students remain to be connected
schools do not have the bandwidth they need
Our children are trying to learn skills for tomorrow with dial-up speeds of the past.
High-speed broadband is key to restoring our educational standing. Our schools now rank 27th in math, 17th in reading, 20th in science, and 16th in technological readiness compared to other developed nations.
We must leverage technology to transform education.
In 2013, 30% of school districts were meeting the 100 kbps/student goal
In 2017, 94% of school districts are meeting the 100 kbps/student goal
Keaau Elementary School students visited Hawaii Volcanoes National Park wearing Google Glass and toting laptops equipped with Wi-Fi. Students broadcast this virtual field trip to peers at neighboring schools, along with the University Lab School and Peterson Schools in Mexico City, which is teaching Hawaiian as a third language.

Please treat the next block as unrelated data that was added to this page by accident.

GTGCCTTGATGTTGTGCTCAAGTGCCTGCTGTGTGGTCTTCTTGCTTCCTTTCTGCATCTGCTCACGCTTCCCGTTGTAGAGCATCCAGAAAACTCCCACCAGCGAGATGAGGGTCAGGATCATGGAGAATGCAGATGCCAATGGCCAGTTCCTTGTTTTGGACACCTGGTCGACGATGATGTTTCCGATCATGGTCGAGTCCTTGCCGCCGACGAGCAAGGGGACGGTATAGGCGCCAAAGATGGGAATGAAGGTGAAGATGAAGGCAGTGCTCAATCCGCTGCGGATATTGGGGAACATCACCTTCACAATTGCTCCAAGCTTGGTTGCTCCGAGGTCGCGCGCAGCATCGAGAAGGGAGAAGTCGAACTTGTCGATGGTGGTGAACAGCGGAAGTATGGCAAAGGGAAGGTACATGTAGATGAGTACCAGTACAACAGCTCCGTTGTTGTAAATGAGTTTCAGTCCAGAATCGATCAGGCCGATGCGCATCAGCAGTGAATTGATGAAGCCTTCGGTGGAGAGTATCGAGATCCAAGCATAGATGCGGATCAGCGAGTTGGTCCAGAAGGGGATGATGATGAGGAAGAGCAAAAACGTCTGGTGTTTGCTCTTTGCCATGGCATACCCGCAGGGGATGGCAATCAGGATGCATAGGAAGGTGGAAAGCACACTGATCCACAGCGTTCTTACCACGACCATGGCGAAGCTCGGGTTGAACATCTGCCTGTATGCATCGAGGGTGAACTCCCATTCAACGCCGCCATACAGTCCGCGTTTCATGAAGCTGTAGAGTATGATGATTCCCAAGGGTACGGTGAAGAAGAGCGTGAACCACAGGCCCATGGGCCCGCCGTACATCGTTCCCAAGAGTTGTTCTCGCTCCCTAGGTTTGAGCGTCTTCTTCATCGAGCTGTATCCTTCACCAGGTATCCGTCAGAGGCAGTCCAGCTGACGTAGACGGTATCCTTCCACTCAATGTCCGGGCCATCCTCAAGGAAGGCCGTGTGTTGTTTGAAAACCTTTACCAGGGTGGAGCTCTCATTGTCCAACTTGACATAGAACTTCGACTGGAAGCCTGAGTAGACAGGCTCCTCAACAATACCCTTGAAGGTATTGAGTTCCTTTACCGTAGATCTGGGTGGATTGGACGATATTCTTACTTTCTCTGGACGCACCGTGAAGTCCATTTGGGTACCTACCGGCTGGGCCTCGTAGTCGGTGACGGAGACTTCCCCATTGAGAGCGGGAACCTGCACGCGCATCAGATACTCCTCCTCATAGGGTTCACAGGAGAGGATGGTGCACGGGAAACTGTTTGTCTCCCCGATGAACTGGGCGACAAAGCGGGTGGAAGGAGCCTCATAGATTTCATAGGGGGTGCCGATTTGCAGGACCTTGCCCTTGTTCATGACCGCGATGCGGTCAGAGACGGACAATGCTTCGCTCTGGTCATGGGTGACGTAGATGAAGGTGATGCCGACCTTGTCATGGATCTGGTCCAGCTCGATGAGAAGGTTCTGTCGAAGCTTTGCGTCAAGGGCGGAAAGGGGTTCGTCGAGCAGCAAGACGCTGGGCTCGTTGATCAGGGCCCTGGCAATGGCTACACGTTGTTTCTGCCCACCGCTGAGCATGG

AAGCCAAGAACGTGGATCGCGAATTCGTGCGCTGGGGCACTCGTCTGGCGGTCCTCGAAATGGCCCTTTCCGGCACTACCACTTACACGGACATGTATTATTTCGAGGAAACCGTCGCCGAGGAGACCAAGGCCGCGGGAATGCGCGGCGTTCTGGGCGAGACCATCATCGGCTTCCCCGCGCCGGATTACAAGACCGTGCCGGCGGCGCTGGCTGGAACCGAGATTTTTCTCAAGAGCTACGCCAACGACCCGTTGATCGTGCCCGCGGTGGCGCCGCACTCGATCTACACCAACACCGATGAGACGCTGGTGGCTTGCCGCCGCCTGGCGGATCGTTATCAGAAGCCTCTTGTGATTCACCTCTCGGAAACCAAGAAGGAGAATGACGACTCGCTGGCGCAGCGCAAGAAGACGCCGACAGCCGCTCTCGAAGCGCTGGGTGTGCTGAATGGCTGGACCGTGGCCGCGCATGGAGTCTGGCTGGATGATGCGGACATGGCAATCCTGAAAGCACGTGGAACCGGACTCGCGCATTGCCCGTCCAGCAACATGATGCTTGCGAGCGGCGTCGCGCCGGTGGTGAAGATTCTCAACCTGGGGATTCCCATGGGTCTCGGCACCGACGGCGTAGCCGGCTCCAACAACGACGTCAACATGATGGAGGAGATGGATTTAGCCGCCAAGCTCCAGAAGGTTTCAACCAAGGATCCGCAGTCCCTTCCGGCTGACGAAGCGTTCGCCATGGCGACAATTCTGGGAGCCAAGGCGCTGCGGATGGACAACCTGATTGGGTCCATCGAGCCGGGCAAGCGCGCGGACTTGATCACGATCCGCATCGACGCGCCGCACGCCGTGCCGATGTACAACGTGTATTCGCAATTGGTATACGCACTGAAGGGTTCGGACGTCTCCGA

Carson City School District in Nevada implemented a learning management system that gathers students’ demonstration of proficiency in real-time. Teachers are able to immediately assess student knowledge and work in collaborative teams to build shared knowledge about best practices for different learning styles.
Kentucky’s Owsley County Schools’ students miss close to a month of school each year due to snow and ice. However, the school district now uses a digital learning management system that assigns students virtual snow day lessons. High school students go beyond standard classwork and use virtual winter work days to work on short-term credits for courses not typically offered at the school, such as genealogy and abnormal psychology.